Bauhaus-Universität Weimar

Titel:
The Cyclopaedia of Anatomy and Physiology, vol. 4: Pla [corr.: Ple] - Wri
Person:
Todd, Robert Bentley
PURL:
https://digitalesammlungen.uni-weimar.de/viewer/image/lit29465/591/
581 
ABNORMAL CONDITIONS OF THE SHOULDER JOINT. 
of his patients, who died of articular caries of 
the shoulder joint, he discovered, when a 
vertical section was made of the humerus, 
that in the centre of the head of this bone 
there was contained a cavity or cell, the size 
of a hazel nut, filled with tubercular matter, 
in the middle of which were found fragments 
of necrosed particles of bone. In this case 
also, he adds, tubercular matter was found in 
the axillary glands.”* Bony nodules and 
stalactiform osseous productions are observed 
to be produced from different parts of the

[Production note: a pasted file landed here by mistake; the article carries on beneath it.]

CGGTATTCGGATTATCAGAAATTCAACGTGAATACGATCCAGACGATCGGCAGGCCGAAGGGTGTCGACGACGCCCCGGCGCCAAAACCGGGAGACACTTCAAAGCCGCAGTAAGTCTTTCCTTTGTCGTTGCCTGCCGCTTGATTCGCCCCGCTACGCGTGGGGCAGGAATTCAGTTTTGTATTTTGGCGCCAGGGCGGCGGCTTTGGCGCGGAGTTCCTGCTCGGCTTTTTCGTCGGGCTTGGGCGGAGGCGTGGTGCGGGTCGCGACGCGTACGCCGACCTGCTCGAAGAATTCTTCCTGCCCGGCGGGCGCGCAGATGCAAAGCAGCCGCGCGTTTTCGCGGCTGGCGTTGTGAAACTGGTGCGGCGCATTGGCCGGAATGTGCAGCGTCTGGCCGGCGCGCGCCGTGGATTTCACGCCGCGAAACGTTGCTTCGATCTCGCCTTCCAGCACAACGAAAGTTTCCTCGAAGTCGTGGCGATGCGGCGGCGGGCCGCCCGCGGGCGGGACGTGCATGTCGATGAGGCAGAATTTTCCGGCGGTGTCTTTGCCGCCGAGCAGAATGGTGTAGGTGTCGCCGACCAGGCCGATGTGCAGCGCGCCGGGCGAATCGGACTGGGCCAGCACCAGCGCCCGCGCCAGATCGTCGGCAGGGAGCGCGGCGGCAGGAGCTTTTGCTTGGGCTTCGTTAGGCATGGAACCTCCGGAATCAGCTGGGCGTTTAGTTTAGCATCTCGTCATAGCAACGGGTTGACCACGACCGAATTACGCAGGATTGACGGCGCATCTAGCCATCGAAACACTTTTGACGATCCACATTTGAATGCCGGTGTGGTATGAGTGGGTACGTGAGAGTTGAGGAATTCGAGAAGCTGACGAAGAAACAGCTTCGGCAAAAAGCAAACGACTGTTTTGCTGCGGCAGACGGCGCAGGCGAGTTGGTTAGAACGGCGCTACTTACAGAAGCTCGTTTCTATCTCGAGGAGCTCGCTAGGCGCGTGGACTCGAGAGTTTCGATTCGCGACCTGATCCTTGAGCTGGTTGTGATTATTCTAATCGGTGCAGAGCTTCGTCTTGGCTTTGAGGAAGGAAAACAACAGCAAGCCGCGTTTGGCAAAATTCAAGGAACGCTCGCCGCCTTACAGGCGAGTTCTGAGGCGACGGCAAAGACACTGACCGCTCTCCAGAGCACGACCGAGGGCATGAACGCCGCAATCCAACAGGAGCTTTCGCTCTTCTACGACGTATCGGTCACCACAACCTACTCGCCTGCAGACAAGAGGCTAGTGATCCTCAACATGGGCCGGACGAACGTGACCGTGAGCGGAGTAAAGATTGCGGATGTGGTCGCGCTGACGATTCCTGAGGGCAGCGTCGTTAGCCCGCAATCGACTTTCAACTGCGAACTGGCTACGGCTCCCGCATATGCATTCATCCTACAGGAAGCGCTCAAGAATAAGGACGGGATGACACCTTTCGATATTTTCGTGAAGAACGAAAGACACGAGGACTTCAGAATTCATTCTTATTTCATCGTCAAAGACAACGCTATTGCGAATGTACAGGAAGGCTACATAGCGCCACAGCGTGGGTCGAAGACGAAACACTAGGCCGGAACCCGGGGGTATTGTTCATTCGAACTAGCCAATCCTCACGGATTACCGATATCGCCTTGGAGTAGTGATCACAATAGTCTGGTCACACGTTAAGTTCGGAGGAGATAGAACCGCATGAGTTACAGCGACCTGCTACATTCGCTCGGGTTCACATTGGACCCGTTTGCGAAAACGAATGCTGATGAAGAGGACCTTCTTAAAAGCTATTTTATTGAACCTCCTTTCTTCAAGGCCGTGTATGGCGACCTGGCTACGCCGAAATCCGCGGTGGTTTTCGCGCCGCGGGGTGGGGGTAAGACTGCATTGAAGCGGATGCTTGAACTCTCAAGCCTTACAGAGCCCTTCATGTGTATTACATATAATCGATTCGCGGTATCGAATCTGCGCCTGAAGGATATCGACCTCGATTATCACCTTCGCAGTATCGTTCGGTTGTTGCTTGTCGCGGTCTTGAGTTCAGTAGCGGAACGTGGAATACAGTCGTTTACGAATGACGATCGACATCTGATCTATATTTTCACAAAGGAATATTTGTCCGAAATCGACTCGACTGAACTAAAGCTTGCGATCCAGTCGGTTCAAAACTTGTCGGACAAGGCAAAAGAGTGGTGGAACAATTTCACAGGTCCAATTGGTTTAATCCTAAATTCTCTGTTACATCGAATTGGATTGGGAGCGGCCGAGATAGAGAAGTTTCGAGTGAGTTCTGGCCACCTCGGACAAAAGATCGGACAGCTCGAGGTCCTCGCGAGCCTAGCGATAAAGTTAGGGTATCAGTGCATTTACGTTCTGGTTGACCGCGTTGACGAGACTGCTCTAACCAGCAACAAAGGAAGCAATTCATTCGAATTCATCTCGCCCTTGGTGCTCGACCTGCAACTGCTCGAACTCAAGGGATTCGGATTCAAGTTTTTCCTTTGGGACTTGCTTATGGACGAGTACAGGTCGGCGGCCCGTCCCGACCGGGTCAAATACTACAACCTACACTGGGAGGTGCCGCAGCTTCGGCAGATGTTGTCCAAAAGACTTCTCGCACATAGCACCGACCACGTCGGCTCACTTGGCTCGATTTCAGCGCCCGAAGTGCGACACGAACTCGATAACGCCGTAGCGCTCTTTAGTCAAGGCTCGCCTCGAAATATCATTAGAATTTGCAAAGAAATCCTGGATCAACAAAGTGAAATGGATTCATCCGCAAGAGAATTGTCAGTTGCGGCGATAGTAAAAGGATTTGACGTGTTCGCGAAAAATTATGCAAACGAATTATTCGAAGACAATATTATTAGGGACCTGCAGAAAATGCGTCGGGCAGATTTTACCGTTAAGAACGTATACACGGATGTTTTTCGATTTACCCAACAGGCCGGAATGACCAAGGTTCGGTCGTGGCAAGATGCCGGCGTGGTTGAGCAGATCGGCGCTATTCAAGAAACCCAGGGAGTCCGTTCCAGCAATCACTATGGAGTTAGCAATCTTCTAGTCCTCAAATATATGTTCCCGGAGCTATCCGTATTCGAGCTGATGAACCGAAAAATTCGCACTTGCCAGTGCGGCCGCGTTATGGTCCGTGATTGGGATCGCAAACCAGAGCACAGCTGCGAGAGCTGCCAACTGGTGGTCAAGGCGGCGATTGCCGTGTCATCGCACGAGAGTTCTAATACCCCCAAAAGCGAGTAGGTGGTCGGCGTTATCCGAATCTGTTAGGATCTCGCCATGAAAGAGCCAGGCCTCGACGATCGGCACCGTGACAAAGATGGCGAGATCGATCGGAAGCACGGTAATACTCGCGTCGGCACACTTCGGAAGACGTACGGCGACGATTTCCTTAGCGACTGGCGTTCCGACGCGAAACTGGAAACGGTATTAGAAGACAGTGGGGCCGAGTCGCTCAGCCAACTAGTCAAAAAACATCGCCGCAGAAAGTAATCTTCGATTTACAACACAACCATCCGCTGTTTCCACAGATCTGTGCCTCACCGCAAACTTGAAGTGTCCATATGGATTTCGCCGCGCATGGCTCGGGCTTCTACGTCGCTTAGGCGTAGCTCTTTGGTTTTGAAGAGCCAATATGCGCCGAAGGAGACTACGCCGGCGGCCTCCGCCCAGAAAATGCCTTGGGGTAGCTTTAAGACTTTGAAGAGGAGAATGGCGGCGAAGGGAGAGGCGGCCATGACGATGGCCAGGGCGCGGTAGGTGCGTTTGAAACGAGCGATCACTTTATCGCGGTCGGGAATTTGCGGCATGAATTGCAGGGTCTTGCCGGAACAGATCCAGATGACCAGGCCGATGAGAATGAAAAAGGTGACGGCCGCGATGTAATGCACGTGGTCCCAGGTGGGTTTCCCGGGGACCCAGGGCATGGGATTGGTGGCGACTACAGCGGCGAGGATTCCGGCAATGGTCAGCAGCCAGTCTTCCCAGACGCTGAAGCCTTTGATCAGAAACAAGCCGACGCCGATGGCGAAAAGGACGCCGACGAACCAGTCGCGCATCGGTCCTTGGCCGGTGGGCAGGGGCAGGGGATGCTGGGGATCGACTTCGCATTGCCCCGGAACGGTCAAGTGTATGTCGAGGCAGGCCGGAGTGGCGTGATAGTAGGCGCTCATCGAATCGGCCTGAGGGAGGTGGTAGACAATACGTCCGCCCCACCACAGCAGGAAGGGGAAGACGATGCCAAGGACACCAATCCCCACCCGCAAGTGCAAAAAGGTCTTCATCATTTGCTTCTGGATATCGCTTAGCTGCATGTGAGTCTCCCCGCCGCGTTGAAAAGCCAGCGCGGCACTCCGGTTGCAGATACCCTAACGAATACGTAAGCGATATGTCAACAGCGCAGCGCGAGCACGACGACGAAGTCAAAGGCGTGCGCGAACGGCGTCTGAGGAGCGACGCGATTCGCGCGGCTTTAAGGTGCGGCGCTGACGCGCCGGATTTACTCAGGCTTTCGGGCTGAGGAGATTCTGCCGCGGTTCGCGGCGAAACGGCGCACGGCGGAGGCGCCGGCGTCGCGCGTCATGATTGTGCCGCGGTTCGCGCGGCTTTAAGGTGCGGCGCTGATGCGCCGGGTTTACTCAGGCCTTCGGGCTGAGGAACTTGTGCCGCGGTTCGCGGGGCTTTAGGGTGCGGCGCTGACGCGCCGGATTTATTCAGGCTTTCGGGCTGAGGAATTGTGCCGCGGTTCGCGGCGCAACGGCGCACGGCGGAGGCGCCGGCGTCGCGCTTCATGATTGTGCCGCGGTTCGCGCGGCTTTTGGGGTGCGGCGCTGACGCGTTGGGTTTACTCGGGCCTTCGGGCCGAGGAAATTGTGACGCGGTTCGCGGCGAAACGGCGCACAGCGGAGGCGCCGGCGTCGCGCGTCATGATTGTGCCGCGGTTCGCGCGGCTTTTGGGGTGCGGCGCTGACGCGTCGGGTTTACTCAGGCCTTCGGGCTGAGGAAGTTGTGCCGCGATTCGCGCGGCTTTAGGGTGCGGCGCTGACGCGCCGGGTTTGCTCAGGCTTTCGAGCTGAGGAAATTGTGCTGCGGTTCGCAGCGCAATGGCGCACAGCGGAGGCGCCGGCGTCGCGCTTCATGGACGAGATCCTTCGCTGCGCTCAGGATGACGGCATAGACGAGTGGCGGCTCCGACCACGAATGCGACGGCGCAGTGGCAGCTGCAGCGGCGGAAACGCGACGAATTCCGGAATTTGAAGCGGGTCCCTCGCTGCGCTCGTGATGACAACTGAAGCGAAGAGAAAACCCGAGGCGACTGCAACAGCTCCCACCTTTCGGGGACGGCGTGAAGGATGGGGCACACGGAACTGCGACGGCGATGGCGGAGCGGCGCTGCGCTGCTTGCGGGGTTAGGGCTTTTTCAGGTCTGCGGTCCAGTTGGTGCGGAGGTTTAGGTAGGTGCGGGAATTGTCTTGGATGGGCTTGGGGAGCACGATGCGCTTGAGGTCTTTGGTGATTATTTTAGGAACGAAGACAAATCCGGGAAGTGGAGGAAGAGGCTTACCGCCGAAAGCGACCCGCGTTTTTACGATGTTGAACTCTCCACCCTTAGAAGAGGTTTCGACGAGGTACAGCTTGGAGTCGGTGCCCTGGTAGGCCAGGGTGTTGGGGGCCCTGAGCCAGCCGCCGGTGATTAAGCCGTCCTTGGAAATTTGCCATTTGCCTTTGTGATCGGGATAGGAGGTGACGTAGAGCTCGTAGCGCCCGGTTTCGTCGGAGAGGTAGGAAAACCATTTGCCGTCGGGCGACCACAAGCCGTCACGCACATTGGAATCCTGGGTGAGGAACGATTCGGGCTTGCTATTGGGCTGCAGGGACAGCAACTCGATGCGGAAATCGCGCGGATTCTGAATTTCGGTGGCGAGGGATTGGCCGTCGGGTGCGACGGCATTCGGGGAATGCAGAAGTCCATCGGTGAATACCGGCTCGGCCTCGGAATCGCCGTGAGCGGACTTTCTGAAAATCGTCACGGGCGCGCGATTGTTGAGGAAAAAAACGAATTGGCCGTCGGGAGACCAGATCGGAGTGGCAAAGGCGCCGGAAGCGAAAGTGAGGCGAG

scapula and head of the humerus, in the vici¬ 
nity of the shoulder joint. The coracoid 
process and acromial end of the clavicle we 
have found in these cases carious ; the alter¬ 
ations of the osseous structure do- not seem 
confined to the bones in the immediate vici¬ 
nity of the joint itself. The whole scapula 
and humerus seem specifically lighter than 
they should be normally. We have tried the 
experiment of placing the diseased bones in 
water, and have seen them float, while the 
normal bones of the same region sink. The 
ribs, too, have been found sometimes carious 
simultaneously with the bones which con¬ 
stitute the scapulo-humeral joint. 
These observations refer merely to the local 
condition of the articular structures them¬ 
selves. The state of the constitution of many